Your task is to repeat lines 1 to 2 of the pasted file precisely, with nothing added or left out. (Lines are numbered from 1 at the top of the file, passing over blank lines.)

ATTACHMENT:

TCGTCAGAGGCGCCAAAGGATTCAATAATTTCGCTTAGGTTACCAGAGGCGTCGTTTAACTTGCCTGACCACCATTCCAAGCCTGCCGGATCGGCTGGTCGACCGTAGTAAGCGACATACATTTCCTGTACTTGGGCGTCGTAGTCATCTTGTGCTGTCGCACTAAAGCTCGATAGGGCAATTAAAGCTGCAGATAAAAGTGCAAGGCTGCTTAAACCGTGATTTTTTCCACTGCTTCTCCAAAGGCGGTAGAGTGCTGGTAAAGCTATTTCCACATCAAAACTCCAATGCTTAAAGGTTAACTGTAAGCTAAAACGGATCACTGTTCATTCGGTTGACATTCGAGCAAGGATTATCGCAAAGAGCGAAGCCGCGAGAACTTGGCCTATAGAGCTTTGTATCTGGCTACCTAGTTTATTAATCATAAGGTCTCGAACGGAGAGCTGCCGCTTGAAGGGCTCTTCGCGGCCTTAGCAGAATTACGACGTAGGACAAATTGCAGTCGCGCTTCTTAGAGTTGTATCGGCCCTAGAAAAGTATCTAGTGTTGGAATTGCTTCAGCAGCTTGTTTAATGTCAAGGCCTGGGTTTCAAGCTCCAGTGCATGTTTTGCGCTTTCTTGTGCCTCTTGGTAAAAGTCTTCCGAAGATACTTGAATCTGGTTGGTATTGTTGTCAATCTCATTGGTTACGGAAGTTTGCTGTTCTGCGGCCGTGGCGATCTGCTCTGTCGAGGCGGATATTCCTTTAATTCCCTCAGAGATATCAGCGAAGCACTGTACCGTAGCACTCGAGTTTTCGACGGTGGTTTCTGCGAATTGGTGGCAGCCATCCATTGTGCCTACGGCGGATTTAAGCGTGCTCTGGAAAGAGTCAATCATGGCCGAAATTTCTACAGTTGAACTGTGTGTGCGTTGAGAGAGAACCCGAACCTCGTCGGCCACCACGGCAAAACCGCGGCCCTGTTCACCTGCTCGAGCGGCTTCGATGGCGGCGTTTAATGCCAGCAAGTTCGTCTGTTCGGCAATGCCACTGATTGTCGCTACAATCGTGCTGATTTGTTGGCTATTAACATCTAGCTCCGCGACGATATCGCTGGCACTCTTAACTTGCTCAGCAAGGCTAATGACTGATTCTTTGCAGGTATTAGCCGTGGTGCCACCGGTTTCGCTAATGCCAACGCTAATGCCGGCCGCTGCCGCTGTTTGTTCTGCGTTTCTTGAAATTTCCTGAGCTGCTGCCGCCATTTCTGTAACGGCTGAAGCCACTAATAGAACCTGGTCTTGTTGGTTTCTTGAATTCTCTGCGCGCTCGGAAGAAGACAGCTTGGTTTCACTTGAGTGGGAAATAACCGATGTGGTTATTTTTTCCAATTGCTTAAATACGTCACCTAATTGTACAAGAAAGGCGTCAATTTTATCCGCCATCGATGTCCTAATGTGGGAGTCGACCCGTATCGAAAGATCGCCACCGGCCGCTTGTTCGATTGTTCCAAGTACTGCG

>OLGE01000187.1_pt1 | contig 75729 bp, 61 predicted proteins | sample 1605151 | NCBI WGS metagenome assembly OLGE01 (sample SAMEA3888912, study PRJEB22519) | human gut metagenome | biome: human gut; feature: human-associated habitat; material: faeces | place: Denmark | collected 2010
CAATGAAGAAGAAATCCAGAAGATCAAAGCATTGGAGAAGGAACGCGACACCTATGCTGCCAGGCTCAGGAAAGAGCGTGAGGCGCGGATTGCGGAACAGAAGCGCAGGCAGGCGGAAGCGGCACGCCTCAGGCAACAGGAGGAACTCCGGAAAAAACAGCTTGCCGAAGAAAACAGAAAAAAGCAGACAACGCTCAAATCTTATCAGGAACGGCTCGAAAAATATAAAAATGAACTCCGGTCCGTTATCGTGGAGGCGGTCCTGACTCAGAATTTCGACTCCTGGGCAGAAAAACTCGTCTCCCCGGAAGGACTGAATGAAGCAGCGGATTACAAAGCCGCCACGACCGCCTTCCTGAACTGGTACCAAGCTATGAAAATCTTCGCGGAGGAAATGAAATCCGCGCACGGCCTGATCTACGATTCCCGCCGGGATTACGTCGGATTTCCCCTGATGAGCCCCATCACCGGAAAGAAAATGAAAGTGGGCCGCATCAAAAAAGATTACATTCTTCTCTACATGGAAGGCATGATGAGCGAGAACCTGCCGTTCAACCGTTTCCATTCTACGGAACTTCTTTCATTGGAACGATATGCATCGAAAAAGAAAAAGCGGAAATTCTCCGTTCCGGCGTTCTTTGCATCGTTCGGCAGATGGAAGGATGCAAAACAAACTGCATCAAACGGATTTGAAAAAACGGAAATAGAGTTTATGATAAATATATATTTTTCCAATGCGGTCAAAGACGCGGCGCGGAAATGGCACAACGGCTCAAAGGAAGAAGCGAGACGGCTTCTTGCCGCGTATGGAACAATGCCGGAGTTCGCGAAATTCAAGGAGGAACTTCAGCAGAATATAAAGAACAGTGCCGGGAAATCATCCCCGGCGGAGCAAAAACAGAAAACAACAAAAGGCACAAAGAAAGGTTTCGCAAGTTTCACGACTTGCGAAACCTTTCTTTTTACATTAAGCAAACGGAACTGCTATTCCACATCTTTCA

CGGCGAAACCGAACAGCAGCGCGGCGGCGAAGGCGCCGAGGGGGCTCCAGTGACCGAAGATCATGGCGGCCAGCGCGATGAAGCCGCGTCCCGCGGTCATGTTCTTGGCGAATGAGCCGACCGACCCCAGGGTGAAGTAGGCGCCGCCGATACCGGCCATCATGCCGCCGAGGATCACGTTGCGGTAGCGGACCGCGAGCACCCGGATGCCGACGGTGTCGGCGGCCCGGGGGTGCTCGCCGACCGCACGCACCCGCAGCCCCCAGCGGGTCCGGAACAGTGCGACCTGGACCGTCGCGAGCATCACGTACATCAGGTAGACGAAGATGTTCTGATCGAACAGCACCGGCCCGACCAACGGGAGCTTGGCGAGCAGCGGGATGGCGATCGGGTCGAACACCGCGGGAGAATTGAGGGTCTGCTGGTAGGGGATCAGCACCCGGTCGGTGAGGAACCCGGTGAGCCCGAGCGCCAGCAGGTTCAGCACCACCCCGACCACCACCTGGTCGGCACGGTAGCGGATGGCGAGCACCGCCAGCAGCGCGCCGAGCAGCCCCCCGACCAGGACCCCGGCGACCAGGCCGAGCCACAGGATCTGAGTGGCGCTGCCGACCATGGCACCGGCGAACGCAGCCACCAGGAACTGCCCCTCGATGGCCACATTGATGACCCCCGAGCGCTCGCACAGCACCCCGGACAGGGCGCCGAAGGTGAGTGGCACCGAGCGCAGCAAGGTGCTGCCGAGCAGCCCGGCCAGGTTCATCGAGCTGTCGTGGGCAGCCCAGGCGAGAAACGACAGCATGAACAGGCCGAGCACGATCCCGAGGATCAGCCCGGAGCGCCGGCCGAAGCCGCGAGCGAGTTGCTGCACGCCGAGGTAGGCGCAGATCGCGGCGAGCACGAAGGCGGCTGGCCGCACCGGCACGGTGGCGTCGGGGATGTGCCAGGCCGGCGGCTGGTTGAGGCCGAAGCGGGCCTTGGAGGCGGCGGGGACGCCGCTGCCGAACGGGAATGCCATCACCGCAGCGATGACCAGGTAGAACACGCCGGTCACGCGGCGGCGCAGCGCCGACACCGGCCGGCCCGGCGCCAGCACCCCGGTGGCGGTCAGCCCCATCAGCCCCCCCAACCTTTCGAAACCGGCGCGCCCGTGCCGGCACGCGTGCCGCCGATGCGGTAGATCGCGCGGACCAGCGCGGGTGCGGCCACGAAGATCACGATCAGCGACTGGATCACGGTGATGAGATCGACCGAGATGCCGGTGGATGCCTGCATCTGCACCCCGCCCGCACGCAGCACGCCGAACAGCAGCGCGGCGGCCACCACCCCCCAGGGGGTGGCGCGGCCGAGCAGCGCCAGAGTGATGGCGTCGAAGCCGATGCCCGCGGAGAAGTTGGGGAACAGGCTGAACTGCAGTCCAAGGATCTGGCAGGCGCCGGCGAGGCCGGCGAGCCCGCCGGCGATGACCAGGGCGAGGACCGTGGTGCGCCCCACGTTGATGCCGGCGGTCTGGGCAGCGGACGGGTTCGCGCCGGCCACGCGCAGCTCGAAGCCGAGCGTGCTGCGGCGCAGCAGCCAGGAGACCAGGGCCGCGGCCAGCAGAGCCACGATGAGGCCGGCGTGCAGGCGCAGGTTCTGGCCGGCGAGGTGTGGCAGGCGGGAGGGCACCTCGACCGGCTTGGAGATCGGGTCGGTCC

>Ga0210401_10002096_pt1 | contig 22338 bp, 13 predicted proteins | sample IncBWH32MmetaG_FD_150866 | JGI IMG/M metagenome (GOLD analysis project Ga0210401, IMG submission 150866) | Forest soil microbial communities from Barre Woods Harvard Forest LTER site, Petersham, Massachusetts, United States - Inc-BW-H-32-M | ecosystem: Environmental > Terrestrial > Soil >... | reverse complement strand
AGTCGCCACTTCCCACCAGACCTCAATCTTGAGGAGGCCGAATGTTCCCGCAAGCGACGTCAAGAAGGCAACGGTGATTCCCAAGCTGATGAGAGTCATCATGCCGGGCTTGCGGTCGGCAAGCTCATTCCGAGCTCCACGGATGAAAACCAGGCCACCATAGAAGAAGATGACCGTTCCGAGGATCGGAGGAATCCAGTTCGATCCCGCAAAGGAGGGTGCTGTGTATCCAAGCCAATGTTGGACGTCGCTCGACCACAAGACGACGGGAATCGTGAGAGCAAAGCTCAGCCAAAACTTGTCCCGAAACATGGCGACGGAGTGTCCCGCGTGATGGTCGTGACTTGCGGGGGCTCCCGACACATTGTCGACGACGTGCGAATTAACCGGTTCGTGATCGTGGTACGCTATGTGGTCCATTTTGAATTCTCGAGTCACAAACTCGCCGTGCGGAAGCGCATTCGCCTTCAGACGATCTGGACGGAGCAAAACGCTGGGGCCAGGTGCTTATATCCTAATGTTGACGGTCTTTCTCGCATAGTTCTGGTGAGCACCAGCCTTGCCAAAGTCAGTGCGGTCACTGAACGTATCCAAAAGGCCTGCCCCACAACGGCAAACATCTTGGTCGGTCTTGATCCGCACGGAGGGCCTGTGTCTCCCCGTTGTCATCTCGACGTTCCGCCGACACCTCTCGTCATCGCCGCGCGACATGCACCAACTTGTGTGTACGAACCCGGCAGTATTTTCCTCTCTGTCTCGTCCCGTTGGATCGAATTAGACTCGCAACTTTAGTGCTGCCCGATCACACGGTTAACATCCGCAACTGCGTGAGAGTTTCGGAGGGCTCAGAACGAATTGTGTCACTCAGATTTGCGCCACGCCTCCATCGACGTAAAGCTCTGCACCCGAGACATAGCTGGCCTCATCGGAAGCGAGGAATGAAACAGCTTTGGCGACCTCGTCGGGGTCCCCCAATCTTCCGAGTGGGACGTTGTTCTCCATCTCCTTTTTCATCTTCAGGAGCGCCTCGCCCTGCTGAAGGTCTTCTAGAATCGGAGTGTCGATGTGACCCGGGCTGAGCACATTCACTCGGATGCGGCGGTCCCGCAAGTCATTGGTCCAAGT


TCGTCAGAGGCGCCAAAGGATTCAATAATTTCGCTTAGGTTACCAGAGGCGTCGTTTAACTTGCCTGACCACCATTCCAAGCCTGCCGGATCGGCTGGTCGACCGTAGTAAGCGACATACATTTCCTGTACTTGGGCGTCGTAGTCATCTTGTGCTGTCGCACTAAAGCTCGATAGGGCAATTAAAGCTGCAGATAAAAGTGCAAGGCTGCTTAAACCGTGATTTTTTCCACTGCTTCTCCAAAGGCGGTAGAGTGCTGGTAAAGCTATTTCCACATCAAAACTCCAATGCTTAAAGGTTAACTGTAAGCTAAAACGGATCACTGTTCATTCGGTTGACATTCGAGCAAGGATTATCGCAAAGAGCGAAGCCGCGAGAACTTGGCCTATAGAGCTTTGTATCTGGCTACCTAGTTTATTAATCATAAGGTCTCGAACGGAGAGCTGCCGCTTGAAGGGCTCTTCGCGGCCTTAGCAGAATTACGACGTAGGACAAATTGCAGTCGCGCTTCTTAGAGTTGTATCGGCCCTAGAAAAGTATCTAGTGTTGGAATTGCTTCAGCAGCTTGTTTAATGTCAAGGCCTGGGTTTCAAGCTCCAGTGCATGTTTTGCGCTTTCTTGTGCCTCTTGGTAAAAGTCTTCCGAAGATACTTGAATCTGGTTGGTATTGTTGTCAATCTCATTGGTTACGGAAGTTTGCTGTTCTGCGGCCGTGGCGATCTGCTCTGTCGAGGCGGATATTCCTTTAATTCCCTCAGAGATATCAGCGAAGCACTGTACCGTAGCACTCGAGTTTTCGACGGTGGTTTCTGCGAATTGGTGGCAGCCATCCATTGTGCCTACGGCGGATTTAAGCGTGCTCTGGAAAGAGTCAATCATGGCCGAAATTTCTACAGTTGAACTGTGTGTGCGTTGAGAGAGAACCCGAACCTCGTCGGCCACCACGGCAAAACCGCGGCCCTGTTCACCTGCTCGAGCGGCTTCGATGGCGGCGTTTAATGCCAGCAAGTTCGTCTGTTCGGCAATGCCACTGATTGTCGCTACAATCGTGCTGATTTGTTGGCTATTAACATCTAGCTCCGCGACGATATCGCTGGCACTCTTAACTTGCTCAGCAAGGCTAATGACTGATTCTTTGCAGGTATTAGCCGTGGTGCCACCGGTTTCGCTAATGCCAACGCTAATGCCGGCCGCTGCCGCTGTTTGTTCTGCGTTTCTTGAAATTTCCTGAGCTGCTGCCGCCATTTCTGTAACGGCTGAAGCCACTAATAGAACCTGGTCTTGTTGGTTTCTTGAATTCTCTGCGCGCTCGGAAGAAGACAGCTTGGTTTCACTTGAGTGGGAAATAACCGATGTGGTTATTTTTTCCAATTGCTTAAATACGTCACCTAATTGTACAAGAAAGGCGTCAATTTTATCCGCCATCGATGTCCTAATGTGGGAGTCGACCCGTATCGAAAGATCGCCACCGGCCGCTTGTTCGATTGTTCCAAGTACTGCG

>OLGE01000187.1_pt1 | contig 75729 bp, 61 predicted proteins | sample 1605151 | NCBI WGS metagenome assembly OLGE01 (sample SAMEA3888912, study PRJEB22519) | human gut metagenome | biome: human gut; feature: human-associated habitat; material: faeces | place: Denmark | collected 2010